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Comic Con Report, volume 3: Cosmic Edition - Yew Erdri Ming

About Comic Con Report, volume 3: Cosmic Edition

Previous Entry Comic Con Report, volume 3: Cosmic Edition Jul. 25th, 2018 @ 10:25 am Next Entry


In Sci-Fi/Fantasy fandom, you can often judge a show's popularity by how many people dress as its characters at Comic-Con. It was no surprise to me that I saw a lot more Orville cosplay than Star Trek: Discovery cosplay. In fact, I didn't see any Discovery cosplay whatsoever. That doesn't mean there weren't any though I might add I can't even find any examples when I do a Google image search for "San Diego Comic Con Star Trek Discovery Cosplay". I did see old fashioned hairy Klingons and people in TNG and TOS costumes. I saw the queue for Discovery's Hall H panel was tiny. The impression I generally have is that Star Trek fans would prefer not to acknowledge Discovery's existence. Which I think is fair considering the first season of Discovery often seemed like it preferred not to acknowledge the existence of Star Trek fans. If there's a divorce happening here it's definitely Disco that initiated proceedings.



There are some signs that Discovery might not be enjoying its beautiful isolation, though. The trailer for season 2 shows many elements from the original series being introduced and ends with a distinctly Orville-ish turbolift gag.

The Orville panel was held in the Indigo Ballroom at the Hilton across from the Convention Centre. The ballroom definitely filled up but, while it is one of the larger rooms in all the buildings utilised by the Con, it's less than half the size of Hall H. It sort of reminded me of years ago when the Firefly panel was placed in Ballroom 20 and a massive queue stretching out onto the Embarcadero showed how organisers had miscalculated. The disparity between expectation and reality wasn't quite so visible in this case but there definitely was one.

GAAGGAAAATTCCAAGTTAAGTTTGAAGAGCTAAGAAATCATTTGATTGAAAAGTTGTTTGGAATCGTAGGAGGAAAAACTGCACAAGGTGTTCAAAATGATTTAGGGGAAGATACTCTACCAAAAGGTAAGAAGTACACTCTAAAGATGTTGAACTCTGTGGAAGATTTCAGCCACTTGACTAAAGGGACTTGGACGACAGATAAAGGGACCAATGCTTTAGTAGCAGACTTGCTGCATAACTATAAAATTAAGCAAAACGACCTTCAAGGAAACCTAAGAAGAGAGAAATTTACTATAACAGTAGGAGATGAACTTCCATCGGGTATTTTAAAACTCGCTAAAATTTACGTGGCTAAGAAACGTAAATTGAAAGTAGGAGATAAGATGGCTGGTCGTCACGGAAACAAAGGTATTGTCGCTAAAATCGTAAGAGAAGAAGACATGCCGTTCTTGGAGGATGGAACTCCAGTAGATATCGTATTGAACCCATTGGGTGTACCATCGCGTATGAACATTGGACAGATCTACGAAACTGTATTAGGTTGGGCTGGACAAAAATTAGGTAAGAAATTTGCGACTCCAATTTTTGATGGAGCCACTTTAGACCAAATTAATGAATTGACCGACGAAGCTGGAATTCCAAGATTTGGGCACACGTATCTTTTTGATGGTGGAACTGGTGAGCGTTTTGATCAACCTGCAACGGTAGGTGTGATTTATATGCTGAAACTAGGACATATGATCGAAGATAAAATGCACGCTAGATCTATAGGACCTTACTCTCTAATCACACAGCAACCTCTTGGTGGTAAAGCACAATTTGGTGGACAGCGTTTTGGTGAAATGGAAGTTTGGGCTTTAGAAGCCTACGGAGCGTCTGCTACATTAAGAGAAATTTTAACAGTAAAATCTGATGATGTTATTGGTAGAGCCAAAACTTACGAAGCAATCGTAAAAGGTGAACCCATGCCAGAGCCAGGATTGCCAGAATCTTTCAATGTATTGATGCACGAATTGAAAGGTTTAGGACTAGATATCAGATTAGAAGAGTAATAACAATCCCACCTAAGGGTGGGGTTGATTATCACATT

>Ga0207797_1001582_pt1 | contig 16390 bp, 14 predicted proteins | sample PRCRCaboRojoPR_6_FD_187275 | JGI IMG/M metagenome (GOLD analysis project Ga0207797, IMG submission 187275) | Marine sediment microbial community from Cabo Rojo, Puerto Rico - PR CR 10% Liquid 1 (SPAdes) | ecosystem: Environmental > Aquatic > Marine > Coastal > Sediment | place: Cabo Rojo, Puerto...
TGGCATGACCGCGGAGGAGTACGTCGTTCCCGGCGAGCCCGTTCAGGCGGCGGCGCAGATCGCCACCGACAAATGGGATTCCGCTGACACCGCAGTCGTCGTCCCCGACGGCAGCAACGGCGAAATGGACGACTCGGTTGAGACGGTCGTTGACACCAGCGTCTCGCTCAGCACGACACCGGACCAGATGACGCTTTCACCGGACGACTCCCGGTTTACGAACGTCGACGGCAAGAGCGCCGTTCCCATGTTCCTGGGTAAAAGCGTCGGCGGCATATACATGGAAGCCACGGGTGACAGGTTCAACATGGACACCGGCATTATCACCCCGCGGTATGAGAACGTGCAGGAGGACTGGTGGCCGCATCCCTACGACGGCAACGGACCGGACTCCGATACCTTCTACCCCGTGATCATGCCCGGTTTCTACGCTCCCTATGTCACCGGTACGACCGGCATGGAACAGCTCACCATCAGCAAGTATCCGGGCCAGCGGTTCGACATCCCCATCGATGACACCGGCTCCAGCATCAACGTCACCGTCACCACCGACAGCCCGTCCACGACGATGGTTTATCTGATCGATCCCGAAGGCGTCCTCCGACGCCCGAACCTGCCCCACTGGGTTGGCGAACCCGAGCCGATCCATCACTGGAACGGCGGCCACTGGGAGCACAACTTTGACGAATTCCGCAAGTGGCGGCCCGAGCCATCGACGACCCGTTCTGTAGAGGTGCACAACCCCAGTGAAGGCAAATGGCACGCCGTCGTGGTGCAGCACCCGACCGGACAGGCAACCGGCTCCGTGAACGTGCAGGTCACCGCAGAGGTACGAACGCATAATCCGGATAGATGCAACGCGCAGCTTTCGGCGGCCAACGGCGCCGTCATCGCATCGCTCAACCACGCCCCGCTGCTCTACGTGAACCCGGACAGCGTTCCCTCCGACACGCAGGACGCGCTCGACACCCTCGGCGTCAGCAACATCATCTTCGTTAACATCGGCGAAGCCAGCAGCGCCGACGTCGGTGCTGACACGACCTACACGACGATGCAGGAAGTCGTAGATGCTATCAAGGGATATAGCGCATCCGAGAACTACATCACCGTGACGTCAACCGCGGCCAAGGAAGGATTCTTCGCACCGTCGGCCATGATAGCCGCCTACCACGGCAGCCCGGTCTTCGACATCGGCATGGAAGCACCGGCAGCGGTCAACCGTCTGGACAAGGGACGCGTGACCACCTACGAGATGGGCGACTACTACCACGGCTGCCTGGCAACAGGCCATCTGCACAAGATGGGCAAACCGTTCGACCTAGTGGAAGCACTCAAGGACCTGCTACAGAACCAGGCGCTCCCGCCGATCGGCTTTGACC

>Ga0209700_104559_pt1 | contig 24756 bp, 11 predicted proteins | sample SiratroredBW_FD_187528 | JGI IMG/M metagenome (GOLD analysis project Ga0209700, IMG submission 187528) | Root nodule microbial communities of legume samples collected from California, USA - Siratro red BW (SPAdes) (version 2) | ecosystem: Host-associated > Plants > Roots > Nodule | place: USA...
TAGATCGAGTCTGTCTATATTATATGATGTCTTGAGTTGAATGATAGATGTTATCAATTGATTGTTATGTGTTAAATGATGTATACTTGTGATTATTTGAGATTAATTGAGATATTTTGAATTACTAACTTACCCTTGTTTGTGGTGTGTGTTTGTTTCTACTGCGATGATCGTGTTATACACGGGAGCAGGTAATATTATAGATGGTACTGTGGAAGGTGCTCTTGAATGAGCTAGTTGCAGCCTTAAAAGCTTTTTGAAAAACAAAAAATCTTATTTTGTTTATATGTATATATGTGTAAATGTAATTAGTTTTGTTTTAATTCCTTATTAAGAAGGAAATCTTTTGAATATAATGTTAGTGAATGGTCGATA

This is the first Orville cosplayer I saw. She told me she'd seen several others that morning. Nearly all Orville cosplayers I saw were women but in general I find cosplayers for any fandom are mostly female. Cosplayers who asked questions of the panel were rewarded with skulls--props from an upcoming episode.



The full panel is online (part one is here and part two is here). If for nothing else, I recommend watching for Penny Johnson Herald's impromptu dance routine. I'll never see her character the same way again.

I think the main reason Orville succeeds where Discovery doesn't is that there's a genuine sense of affection for the characters that comes through in the writing. Instead of the often scattershot feel of Discovery's first season, Orville had characters that seemed to grow organically as the season progressed and established themselves in the mind of the viewer. Seth MacFarlane on the panel, though, seemed to feel the most important difference between the two series is optimism.



He talked about remembering how engineers and scientists described being inspired by Star Trek to go into their careers. He described feeling concerned that art was no longer inspiring people to be constructive but only to despair. I think he has a point. This is a function religion used to serve--one could talk about how foolish it is to believe in fanciful things that turn out not to be true but very often some kind of hope is necessary just to feel motivated.



The Orville panel was preceded by the panel for Cosmos and, like the panel for Orville, also had Seth MacFarlane and Brannon Braga who serve as executive producers. Also present were the show's host, Neil deGrasse Tyson, and Carl Sagan's wife, Ann Bruyan (the full panel for this one is also online--part one and part two).

Several of the people who asked questions of the panel identified themselves as teachers who were frustrated by students who seemed to be more and more resistant to learning. One described a growing problem with students who believe the Earth is flat. This is certainly depressing--I remember when the big problem was Creationists, which was bad enough, but the increase in Flat-Earthers seems even worse. DeGrasse Tyson said we have a failed educational system, which I think is true, but I felt he was more astute when he responded to a question about whether he would run for president. He made the point that, as bad as Trump is, just swapping out the president for a better one isn't an adequate solution. The problem is that millions of people voted for Trump, and that's the real problem that needs to be addressed. It is nice to know there are shows making the effort to do so.
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